Influential drummer Richie Albright, best known as the founder of Waylon Jennings’ band The Waylors, died at age 81 on Tuesday (Feb. 9).
The Arizona native teamed up with Jennings in Phoenix nightclubs in 1964. They came to Nashville together in 1966, and Albright became the superstar’s producer on such hits as 1980’s million-selling “Theme From The Dukes of Hazzard (Good Ol’ Boys).”
He was known as the “right arm” of Country Music Hall of Fame member Waylon Jennings (1937-2002). In addition to appearing on many million-selling Jennings LPs, Albright co-wrote the Jennings/Hank Williams Jr. duet hit “The Conversation” of 1983.
His career spanned more than 50 years and included backing such stars as Willie Nelson, Jessi Colter, Tompall Glaser, Johnny Cash, Tony Joe White, David Lynn Jones, Johnny Rodriguez and Billy Joe Shaver, as well as Jennings and Williams.
He also produced records for Williams, Colter and Shaver.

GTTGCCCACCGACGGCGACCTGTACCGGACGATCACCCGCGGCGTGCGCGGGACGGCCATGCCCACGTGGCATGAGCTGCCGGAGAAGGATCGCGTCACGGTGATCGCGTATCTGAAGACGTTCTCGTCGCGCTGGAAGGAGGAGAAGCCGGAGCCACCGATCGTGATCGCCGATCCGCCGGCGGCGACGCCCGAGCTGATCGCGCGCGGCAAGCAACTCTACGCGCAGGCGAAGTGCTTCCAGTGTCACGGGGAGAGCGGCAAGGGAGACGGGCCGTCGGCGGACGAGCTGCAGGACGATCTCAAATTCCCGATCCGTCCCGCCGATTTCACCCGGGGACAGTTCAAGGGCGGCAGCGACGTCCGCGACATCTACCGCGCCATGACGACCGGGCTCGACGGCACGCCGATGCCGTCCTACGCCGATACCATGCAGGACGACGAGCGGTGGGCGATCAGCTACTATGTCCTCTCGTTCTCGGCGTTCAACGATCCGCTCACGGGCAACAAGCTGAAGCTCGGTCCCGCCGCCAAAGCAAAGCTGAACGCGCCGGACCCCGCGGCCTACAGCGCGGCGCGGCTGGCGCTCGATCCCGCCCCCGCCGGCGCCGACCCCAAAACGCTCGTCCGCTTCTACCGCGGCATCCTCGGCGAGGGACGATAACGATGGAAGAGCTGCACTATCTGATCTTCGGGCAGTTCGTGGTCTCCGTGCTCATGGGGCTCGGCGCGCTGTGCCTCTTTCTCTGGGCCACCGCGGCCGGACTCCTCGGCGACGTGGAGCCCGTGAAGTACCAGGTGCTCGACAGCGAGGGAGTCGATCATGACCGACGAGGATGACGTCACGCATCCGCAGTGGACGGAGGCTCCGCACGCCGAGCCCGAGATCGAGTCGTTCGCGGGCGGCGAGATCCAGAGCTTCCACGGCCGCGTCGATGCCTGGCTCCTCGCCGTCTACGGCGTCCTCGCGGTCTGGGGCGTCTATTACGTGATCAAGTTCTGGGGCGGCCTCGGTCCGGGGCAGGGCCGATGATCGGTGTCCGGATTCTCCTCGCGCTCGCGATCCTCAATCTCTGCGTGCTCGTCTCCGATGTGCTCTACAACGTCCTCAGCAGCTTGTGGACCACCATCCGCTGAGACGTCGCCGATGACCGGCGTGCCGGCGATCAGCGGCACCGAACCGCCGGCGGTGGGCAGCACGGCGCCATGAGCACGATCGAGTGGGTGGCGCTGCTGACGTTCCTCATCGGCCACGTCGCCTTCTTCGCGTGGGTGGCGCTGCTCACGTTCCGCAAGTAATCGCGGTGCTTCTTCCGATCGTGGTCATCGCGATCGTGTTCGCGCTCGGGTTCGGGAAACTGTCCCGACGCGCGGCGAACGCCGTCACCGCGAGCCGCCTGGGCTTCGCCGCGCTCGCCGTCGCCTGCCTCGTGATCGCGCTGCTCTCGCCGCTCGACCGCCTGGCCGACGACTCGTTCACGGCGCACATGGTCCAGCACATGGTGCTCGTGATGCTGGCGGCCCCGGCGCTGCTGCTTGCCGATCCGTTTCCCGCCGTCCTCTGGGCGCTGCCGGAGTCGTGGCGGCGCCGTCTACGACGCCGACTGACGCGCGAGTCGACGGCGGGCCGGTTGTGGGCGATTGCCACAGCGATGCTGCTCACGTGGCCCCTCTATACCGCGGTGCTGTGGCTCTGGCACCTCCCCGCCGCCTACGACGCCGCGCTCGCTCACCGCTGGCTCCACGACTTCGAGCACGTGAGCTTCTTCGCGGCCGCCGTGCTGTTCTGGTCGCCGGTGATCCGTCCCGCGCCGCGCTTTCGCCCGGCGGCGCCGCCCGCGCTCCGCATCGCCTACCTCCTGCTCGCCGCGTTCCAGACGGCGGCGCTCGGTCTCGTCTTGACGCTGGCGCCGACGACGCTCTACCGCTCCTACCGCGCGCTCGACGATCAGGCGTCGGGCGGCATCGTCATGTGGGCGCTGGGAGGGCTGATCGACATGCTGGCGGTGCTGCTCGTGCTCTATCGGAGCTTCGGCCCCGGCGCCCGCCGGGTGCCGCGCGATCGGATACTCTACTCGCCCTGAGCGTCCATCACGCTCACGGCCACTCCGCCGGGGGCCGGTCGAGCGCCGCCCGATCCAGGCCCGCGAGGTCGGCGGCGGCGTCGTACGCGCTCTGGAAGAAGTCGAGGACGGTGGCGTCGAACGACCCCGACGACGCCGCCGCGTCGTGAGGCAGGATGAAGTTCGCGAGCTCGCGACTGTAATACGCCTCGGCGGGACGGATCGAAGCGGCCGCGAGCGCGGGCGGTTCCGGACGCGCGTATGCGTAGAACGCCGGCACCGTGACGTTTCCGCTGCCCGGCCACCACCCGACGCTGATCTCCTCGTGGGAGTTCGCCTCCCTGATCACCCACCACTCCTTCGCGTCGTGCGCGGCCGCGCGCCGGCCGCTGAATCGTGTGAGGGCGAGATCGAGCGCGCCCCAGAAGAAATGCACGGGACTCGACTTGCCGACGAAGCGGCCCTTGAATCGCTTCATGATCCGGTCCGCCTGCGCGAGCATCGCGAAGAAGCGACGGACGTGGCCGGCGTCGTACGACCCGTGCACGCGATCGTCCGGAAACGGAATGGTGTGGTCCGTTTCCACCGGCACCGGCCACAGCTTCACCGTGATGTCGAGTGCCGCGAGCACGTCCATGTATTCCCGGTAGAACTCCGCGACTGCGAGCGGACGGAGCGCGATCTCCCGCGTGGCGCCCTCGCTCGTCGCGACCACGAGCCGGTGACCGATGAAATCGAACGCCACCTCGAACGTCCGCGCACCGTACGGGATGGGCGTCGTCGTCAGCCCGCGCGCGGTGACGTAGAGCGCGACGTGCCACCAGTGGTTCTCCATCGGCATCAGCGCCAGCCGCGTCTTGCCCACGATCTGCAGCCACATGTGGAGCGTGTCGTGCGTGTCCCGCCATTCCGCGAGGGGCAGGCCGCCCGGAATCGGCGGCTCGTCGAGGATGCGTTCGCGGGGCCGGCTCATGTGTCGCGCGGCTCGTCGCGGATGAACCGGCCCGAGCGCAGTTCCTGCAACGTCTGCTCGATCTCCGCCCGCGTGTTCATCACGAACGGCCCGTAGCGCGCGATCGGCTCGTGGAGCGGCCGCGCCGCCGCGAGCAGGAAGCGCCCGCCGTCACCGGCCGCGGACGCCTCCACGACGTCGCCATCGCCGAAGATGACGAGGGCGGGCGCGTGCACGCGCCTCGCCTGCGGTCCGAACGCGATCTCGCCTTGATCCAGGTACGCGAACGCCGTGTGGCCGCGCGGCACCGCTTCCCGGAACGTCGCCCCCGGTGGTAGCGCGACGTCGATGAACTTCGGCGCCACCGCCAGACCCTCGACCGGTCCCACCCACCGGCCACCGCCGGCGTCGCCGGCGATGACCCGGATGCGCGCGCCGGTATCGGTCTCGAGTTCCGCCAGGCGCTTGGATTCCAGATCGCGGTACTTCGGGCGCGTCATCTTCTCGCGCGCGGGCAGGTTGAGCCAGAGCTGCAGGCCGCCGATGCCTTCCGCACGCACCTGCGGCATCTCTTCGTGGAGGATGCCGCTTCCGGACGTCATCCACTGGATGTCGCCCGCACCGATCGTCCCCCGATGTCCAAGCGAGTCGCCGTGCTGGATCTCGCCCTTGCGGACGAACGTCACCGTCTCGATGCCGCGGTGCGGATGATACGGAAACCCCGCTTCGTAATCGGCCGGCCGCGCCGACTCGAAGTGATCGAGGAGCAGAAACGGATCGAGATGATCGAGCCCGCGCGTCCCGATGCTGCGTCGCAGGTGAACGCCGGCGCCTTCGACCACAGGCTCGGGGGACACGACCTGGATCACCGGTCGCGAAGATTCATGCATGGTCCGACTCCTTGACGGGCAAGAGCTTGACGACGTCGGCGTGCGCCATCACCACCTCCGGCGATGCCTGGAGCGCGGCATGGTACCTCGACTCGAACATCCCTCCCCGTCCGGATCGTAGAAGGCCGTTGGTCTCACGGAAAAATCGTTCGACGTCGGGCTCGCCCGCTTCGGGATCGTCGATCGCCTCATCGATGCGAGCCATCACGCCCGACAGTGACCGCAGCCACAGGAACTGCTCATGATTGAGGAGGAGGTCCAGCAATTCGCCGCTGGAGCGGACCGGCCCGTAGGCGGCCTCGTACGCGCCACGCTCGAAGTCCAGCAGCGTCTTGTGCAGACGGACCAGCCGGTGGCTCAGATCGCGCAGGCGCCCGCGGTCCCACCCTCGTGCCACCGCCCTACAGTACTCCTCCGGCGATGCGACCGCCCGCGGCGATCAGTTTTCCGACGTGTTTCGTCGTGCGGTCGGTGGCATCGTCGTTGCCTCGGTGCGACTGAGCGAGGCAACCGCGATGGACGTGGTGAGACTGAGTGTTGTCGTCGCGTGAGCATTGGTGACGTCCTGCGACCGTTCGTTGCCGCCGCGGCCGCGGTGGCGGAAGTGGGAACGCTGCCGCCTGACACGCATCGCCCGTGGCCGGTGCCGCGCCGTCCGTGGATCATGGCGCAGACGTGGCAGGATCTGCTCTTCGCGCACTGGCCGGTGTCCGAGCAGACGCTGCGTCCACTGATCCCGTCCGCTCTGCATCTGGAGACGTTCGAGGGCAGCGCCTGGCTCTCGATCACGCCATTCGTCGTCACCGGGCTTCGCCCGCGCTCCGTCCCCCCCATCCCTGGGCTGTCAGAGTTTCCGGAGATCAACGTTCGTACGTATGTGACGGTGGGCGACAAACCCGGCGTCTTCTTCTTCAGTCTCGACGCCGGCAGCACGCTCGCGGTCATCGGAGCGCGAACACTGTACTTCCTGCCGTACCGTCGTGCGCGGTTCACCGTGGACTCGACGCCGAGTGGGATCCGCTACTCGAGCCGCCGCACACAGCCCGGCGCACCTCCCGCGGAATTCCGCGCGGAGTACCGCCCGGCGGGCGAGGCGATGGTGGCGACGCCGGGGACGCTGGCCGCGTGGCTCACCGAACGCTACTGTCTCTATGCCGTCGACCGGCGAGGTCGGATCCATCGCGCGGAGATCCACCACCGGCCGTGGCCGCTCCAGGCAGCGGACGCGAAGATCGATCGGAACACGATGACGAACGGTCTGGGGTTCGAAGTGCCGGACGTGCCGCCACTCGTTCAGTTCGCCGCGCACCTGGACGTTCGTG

In 2019, Richie Albright was featured in the Country Music Hall of Fame’s “Nashville Cats” series.
He was responsible for the pounding “drive” in the Outlaw Sound of Jennings. Albright brought a rock edge to country music that has influenced the genre’s drummers ever since the 1970s.
“I have marveled at this man’s musicianship since I was a boy,” posted Jeff Stevens on Facebook. “He was at the heart of Waylon Jennings’ sound. His music will live forever as some of the best country music ever made. Godspeed Richie Albright.”
Albright is survived by his wife, Linda, his sons, Brian and Trey, his daughter, Richel, and his brother, Jerry. Funeral arrangements have not been announced.
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